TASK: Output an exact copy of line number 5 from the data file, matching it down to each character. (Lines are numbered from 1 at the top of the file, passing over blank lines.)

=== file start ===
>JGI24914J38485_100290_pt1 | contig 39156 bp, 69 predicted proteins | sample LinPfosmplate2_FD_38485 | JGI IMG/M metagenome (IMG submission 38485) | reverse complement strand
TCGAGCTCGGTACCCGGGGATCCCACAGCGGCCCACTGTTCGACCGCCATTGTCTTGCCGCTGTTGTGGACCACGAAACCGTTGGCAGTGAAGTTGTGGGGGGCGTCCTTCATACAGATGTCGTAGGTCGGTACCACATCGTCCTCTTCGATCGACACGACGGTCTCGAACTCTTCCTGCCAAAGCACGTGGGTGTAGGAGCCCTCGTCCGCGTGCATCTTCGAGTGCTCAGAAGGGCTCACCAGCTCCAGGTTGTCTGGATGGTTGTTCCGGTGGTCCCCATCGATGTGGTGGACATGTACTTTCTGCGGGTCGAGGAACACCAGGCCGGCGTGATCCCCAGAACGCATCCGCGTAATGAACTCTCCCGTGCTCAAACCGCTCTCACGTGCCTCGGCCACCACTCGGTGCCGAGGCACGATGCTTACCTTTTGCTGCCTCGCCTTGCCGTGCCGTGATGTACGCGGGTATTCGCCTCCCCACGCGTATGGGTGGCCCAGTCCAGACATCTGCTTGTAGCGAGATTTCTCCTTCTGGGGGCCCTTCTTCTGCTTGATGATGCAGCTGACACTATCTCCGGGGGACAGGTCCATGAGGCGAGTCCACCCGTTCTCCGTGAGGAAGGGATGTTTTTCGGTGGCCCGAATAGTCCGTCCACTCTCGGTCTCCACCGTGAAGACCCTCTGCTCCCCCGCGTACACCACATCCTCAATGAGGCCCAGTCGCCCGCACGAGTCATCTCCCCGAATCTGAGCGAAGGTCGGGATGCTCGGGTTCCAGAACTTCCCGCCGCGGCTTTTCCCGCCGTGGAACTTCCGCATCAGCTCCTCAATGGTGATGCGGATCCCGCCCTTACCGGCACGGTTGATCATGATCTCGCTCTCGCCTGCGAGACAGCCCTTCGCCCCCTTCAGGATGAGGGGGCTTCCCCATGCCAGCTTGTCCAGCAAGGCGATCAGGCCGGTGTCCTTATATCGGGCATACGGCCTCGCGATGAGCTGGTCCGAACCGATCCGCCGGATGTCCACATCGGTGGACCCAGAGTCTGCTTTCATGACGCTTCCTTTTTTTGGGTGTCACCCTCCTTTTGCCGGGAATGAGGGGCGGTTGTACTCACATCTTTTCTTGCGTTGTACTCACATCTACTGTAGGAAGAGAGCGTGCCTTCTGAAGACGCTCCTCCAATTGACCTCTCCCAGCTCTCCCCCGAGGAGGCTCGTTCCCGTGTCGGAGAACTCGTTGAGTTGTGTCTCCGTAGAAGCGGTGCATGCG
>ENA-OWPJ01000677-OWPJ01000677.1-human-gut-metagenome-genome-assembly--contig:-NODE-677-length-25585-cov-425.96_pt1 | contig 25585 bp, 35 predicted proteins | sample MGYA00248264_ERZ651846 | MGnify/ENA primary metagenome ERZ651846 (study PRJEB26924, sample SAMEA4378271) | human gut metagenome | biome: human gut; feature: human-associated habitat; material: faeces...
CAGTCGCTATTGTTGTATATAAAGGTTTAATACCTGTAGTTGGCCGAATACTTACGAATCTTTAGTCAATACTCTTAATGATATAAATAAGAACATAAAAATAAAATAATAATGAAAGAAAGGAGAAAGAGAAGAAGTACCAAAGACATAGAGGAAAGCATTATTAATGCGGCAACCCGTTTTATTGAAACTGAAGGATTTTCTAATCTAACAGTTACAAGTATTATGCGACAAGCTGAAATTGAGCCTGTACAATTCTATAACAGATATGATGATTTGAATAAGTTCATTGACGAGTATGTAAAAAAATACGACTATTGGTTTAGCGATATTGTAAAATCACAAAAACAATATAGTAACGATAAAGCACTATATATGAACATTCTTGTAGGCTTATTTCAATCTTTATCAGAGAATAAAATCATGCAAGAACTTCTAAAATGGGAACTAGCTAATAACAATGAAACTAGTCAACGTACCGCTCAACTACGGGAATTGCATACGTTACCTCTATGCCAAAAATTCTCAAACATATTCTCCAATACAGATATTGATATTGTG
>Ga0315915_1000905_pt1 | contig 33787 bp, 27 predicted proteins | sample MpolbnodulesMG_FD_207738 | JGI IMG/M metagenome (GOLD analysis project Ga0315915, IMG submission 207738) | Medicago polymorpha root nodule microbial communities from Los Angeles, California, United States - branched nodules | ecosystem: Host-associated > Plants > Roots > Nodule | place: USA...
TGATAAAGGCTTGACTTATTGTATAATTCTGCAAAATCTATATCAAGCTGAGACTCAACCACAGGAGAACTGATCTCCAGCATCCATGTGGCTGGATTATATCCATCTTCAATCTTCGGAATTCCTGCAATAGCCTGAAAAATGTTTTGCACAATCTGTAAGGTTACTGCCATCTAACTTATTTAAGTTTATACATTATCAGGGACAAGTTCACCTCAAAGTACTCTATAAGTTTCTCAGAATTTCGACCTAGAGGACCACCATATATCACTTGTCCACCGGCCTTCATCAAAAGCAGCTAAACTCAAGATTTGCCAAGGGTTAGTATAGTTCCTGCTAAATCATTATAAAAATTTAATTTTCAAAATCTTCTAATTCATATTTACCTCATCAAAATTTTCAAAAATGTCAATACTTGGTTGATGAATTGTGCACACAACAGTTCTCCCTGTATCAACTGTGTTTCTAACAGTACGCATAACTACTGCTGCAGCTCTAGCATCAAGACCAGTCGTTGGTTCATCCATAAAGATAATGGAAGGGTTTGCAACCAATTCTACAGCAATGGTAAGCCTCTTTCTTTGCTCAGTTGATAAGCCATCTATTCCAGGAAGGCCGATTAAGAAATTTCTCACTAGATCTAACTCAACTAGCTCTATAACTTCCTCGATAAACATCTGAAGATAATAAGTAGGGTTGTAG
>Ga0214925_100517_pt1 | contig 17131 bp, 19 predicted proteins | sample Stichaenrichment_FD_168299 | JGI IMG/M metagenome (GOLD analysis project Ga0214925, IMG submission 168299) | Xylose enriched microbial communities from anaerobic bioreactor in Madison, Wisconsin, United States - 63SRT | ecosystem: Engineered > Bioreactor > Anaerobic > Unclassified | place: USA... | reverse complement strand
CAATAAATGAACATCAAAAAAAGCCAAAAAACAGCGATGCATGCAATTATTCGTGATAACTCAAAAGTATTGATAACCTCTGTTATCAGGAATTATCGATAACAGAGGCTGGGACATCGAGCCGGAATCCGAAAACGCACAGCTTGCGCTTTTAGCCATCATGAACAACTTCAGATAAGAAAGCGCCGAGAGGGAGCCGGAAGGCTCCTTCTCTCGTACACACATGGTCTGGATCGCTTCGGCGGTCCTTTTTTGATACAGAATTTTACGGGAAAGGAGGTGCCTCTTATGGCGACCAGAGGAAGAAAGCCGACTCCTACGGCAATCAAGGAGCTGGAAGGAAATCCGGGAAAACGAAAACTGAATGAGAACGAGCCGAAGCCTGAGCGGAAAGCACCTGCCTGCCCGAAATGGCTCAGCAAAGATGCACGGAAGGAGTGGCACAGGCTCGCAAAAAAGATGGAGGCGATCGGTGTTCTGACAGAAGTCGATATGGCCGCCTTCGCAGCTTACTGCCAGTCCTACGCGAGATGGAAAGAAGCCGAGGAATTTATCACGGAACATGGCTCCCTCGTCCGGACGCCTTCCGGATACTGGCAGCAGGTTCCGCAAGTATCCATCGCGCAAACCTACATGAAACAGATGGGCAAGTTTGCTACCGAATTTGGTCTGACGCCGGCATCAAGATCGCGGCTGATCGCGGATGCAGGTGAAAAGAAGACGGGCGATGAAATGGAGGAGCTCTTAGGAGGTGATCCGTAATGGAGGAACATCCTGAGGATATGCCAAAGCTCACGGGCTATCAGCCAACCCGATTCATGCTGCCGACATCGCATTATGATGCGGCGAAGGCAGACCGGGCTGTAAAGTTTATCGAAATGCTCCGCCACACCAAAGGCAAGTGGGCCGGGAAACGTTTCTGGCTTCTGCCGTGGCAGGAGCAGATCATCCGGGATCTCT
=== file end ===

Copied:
>Ga0315915_1000905_pt1 | contig 33787 bp, 27 predicted proteins | sample MpolbnodulesMG_FD_207738 | JGI IMG/M metagenome (GOLD analysis project Ga0315915, IMG submission 207738) | Medicago polymorpha root nodule microbial communities from Los Angeles, California, United States - branched nodules | ecosystem: Host-associated > Plants > Roots > Nodule | place: USA...